Reviews from Amazon.com for Offside: Soccer and American Exceptionalism
This is a very important book - which is the least you would expect. You don't get a year to research at the Wissenschaftskolleg in Berlin (Germany's equivalent of the best of Oxford and Cambridge rolled into one) and the opportunity to publish for a renowned academic publisher such as Princeton University Press, if you're not going to write an important book. More significantly, however, this is also a very good book, and one that should immediately appeal to a number of usually distinct interest groups. Markovits and Hellerman combine rigorous scholarly research - for which the former is righly acclaimed as a big hitter in the field of modern German political science - and the enthusiasm of the deeply knowledgable sports fan - the latter is a journalist in the field and the former, by all accounts, a sports channel addict - to produce a definitive account of the American sports scene. The key question they pose and answer is: why does the USA have a distinct sports space which allows the world's most popular sport, football (significantly known differently as soccer across the pond), only a minor role? In other words - how come North Americans much prefer to watch (and sometimes even play) American Football, Baseball, Basketball and even (some distance behind) Ice Hockey while the rest of us indulge our passion for the Beautiful Game?
The question is framed in terms of American exceptionalism: a central theme in political sociology since Werner Sombart's famous book: Why is There No Socialism in the United States? It is deftly answered with reference to Marx's theory of the 'stickiness' of cultural forms, which, boiled down to its essentials, states that once things get set up in a certain way, it takes a long time to change them. The authors understand sport as a cultural form and convincingly argue that national sports spaces across the world established themselves by the end of major industrial expansion around 1930. In this period, for various reasons, the Big Three and One Half sports froze out football from the North American sports scene. To understand why, we have to travel though the histories of Baseball and American Football (which both develop away from their English cognates and rivals, cricket and rugby), and Basketball (the only completely indiginous North American sport, as it was invented to be played in a confined or even indoor space for the working classes). It is a highly informative journey which takes us through the sports politics of the major Ivy League Colleges, the rise of professionalism and the desire of new immigrants to drop their native football as fast as their European accents in a attempt to blend in with their new homeland.
Football simply doesn't make it in time and the rest of the book takes us through its perennial struggles. It is an entertaining narrative of rise, decline and rise, which, as well as bringing back the heyday of NASL (which registered on the consciousness of European sports fans in the 1970s due to the import of world stars such as Pele, Beckenbauer and Best), highlights the failures of serial institutional mismanagement in making a difficult situation even worse. (The book should be required reading for the English FA!) The role of television as the make or break factor in the success or failure of the game is one of the most telling themes in the book: advertising as well as the cost and accessibility of primetime slots are of immense importance. (Perhaps someone at ITV should have read this before forking out a fortune to ruin its Saturday evening schedule.) The book ends with a detailed analysis of the successful new league, and the growing stature of the national side through the World Cups of 1994 (which the USA hosted) and 1998. It wades its way through a mountain of press coverage to outline the chances of the game making it into the big time over the next 30 years or so. There is some cause for optimism: the game is very popular as a recreational sport (especially amongst the younger generation - albeit in predominantly white areas) and as a woman's sport.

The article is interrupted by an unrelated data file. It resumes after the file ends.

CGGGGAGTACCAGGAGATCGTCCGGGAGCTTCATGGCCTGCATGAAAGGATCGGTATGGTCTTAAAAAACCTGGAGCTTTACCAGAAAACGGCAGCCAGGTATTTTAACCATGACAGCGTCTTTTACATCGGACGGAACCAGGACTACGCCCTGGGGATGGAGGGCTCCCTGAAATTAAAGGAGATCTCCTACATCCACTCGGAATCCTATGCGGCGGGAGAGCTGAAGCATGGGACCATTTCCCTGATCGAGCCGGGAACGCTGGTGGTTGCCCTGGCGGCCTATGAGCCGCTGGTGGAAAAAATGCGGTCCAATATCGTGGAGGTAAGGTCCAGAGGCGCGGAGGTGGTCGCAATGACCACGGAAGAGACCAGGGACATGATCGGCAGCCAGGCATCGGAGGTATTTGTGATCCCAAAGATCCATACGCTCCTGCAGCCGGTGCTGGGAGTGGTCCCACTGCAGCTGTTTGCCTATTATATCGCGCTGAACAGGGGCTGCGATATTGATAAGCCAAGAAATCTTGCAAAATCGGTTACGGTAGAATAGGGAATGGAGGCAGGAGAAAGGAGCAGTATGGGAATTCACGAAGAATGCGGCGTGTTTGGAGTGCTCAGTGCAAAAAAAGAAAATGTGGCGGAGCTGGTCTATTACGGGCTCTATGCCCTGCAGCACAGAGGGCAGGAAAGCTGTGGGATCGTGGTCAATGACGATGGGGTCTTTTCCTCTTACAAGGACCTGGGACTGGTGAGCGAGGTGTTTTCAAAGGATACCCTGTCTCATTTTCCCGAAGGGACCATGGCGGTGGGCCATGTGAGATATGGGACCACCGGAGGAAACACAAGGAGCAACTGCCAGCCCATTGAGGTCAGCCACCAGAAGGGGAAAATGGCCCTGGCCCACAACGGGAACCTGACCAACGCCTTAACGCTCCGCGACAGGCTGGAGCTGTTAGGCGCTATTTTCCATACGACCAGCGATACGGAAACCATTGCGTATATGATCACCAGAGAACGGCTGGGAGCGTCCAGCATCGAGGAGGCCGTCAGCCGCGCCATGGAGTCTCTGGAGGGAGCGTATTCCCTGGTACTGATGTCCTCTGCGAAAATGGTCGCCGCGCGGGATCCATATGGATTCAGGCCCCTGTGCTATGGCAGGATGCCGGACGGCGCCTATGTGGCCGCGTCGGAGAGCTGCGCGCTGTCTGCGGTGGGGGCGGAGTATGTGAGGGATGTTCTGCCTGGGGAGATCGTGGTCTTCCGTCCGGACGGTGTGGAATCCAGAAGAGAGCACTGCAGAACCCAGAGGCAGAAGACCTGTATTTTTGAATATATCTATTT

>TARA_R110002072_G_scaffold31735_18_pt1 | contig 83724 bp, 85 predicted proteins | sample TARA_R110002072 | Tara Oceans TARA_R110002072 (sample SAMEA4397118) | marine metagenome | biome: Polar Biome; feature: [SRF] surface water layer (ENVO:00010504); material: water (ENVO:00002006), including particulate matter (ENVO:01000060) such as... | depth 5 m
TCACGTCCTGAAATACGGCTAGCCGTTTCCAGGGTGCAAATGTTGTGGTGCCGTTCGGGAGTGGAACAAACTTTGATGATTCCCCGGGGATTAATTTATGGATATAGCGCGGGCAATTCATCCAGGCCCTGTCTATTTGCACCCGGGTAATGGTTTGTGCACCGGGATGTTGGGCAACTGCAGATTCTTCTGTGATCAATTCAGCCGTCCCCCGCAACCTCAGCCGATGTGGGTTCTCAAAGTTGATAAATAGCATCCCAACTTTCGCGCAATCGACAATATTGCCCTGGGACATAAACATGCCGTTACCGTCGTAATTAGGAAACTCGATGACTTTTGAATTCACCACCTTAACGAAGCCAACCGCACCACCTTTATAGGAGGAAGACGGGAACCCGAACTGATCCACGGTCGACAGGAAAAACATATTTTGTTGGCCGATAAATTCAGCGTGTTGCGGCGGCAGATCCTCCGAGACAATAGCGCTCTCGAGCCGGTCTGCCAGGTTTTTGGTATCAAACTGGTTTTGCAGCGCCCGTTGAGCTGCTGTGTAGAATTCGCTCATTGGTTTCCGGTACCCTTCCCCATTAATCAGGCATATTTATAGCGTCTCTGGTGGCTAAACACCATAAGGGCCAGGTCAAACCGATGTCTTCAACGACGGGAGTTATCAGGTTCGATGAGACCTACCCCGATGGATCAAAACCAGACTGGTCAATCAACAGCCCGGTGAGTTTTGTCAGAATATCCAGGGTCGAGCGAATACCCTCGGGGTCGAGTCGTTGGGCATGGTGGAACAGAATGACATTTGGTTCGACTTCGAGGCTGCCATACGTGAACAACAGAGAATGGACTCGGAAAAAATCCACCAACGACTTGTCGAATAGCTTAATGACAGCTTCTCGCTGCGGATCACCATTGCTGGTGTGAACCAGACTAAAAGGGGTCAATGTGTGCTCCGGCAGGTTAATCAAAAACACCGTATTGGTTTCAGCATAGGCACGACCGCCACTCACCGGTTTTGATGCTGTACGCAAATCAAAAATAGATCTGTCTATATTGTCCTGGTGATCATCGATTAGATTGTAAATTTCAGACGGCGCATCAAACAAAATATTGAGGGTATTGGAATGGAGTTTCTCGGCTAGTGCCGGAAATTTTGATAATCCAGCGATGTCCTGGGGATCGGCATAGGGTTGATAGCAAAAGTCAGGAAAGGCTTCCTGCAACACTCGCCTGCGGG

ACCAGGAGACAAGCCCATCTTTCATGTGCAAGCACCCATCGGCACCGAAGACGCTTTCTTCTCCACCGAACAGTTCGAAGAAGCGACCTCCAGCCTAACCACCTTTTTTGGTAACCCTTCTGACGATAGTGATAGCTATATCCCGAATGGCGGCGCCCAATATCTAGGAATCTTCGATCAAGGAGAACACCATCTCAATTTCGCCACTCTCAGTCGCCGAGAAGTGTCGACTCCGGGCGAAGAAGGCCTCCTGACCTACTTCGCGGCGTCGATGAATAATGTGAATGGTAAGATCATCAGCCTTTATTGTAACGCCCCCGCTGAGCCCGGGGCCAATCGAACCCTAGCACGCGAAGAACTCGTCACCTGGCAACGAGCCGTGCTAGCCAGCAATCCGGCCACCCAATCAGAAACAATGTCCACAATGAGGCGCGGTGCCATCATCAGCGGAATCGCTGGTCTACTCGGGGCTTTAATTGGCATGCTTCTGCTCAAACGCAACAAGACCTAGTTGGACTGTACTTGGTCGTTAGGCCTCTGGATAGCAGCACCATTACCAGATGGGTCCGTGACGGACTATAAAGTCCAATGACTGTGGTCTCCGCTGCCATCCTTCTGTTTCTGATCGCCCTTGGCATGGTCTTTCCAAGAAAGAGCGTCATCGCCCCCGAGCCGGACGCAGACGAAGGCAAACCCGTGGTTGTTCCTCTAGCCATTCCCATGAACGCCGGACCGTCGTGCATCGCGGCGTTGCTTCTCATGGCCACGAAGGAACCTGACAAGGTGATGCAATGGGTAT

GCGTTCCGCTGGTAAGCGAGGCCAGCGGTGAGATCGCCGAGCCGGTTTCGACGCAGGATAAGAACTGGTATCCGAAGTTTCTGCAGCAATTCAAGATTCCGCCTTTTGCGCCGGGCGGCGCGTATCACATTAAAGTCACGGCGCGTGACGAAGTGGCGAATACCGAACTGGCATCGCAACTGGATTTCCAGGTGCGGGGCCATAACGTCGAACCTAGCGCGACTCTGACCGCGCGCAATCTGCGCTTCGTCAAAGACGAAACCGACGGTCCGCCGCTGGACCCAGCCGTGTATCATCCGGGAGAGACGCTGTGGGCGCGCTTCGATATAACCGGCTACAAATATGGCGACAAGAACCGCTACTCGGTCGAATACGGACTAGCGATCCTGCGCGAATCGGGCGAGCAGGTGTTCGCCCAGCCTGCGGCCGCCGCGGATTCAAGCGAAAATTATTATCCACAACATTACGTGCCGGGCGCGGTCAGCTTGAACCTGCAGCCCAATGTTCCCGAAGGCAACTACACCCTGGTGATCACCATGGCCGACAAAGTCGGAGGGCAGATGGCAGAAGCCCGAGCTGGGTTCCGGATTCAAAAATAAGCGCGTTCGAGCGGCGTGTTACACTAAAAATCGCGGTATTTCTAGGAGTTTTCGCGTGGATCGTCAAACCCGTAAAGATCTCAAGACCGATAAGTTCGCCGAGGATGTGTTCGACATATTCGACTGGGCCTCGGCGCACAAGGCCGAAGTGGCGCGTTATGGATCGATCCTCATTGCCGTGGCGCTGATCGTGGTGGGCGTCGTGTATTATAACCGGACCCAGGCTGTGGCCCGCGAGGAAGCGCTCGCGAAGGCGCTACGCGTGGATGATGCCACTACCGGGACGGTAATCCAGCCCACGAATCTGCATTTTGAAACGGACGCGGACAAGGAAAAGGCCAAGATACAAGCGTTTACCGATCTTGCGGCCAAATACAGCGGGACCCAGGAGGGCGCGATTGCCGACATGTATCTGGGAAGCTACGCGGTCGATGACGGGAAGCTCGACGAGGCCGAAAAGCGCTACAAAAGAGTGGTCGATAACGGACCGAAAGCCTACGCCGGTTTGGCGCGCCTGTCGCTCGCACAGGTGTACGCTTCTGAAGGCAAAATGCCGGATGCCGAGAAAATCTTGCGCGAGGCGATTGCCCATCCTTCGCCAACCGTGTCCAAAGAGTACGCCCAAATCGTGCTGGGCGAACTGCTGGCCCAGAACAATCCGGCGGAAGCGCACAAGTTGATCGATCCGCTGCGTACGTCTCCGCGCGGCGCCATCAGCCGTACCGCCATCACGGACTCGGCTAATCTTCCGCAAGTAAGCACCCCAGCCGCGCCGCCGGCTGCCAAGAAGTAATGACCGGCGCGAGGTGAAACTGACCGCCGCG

So: a compelling and convincing read for European sports fans with a desire either to know more about the history of the sports scene in the USA or to reflect on the impossible (a life without football); for social scientists interested in the wider phenomenon of American Exceptionalism. But also for sports administrators, for gender and race theorists, and anyone interested in the role of the print or electronic media in today's sports world.
Please also visit Andy Markovits' official
University of Michigan website